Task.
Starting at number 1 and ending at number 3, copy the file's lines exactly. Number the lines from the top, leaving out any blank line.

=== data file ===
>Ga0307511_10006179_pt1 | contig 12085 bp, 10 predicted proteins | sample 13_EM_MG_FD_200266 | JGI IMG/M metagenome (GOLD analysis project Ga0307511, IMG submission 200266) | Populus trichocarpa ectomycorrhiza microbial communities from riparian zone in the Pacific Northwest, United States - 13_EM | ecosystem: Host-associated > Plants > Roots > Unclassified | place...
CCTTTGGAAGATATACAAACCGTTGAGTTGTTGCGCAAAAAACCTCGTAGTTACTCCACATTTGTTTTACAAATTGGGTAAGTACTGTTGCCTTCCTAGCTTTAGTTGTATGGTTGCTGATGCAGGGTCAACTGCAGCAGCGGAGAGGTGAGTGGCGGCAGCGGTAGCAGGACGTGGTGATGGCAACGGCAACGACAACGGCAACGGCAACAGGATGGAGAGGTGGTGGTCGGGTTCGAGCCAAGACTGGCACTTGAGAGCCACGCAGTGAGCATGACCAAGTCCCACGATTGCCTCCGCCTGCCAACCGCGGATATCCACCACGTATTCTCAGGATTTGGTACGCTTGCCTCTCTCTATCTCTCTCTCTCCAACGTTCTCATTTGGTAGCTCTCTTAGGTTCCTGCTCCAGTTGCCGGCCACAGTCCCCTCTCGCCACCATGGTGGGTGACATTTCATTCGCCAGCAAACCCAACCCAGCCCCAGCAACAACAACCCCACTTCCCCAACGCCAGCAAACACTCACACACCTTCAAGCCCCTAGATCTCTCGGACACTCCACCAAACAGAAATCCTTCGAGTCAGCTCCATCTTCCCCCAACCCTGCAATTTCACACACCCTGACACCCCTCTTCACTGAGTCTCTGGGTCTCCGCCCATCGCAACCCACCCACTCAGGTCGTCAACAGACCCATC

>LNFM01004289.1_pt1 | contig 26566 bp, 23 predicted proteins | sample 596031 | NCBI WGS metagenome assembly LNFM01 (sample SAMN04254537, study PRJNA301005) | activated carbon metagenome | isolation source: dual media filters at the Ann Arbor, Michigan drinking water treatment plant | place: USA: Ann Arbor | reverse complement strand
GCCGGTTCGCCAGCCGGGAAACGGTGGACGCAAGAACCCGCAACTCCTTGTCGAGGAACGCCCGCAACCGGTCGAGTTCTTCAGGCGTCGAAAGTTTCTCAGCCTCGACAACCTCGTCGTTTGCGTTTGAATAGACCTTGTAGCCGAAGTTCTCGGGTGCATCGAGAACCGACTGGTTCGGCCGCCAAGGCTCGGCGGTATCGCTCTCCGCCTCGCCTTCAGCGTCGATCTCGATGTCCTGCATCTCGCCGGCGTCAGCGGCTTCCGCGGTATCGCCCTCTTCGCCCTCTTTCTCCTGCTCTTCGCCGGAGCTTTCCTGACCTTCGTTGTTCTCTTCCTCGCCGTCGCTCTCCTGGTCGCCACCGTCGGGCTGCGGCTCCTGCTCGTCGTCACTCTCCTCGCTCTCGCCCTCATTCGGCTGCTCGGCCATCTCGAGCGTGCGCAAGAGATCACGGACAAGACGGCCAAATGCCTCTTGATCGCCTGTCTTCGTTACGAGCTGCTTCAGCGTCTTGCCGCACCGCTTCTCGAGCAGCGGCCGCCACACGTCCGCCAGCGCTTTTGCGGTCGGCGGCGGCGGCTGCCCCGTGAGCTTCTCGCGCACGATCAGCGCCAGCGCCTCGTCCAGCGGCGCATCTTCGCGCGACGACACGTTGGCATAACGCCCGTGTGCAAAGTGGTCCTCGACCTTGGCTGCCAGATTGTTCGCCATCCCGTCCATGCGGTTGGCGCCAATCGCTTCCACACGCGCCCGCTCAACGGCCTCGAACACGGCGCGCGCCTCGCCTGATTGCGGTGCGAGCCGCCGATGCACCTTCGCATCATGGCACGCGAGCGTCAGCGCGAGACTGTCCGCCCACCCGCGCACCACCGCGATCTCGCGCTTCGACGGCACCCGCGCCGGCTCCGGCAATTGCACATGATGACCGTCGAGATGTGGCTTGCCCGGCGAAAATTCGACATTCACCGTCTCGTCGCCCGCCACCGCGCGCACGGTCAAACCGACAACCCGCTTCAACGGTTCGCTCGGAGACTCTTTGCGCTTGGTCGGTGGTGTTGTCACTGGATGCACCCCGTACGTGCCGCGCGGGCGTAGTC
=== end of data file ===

>Ga0307511_10006179_pt1 | contig 12085 bp, 10 predicted proteins | sample 13_EM_MG_FD_200266 | JGI IMG/M metagenome (GOLD analysis project Ga0307511, IMG submission 200266) | Populus trichocarpa ectomycorrhiza microbial communities from riparian zone in the Pacific Northwest, United States - 13_EM | ecosystem: Host-associated > Plants > Roots > Unclassified | place...
CCTTTGGAAGATATACAAACCGTTGAGTTGTTGCGCAAAAAACCTCGTAGTTACTCCACATTTGTTTTACAAATTGGGTAAGTACTGTTGCCTTCCTAGCTTTAGTTGTATGGTTGCTGATGCAGGGTCAACTGCAGCAGCGGAGAGGTGAGTGGCGGCAGCGGTAGCAGGACGTGGTGATGGCAACGGCAACGACAACGGCAACGGCAACAGGATGGAGAGGTGGTGGTCGGGTTCGAGCCAAGACTGGCACTTGAGAGCCACGCAGTGAGCATGACCAAGTCCCACGATTGCCTCCGCCTGCCAACCGCGGATATCCACCACGTATTCTCAGGATTTGGTACGCTTGCCTCTCTCTATCTCTCTCTCTCCAACGTTCTCATTTGGTAGCTCTCTTAGGTTCCTGCTCCAGTTGCCGGCCACAGTCCCCTCTCGCCACCATGGTGGGTGACATTTCATTCGCCAGCAAACCCAACCCAGCCCCAGCAACAACAACCCCACTTCCCCAACGCCAGCAAACACTCACACACCTTCAAGCCCCTAGATCTCTCGGACACTCCACCAAACAGAAATCCTTCGAGTCAGCTCCATCTTCCCCCAACCCTGCAATTTCACACACCCTGACACCCCTCTTCACTGAGTCTCTGGGTCTCCGCCCATCGCAACCCACCCACTCAGGTCGTCAACAGACCCATC

>LNFM01004289.1_pt1 | contig 26566 bp, 23 predicted proteins | sample 596031 | NCBI WGS metagenome assembly LNFM01 (sample SAMN04254537, study PRJNA301005) | activated carbon metagenome | isolation source: dual media filters at the Ann Arbor, Michigan drinking water treatment plant | place: USA: Ann Arbor | reverse complement strand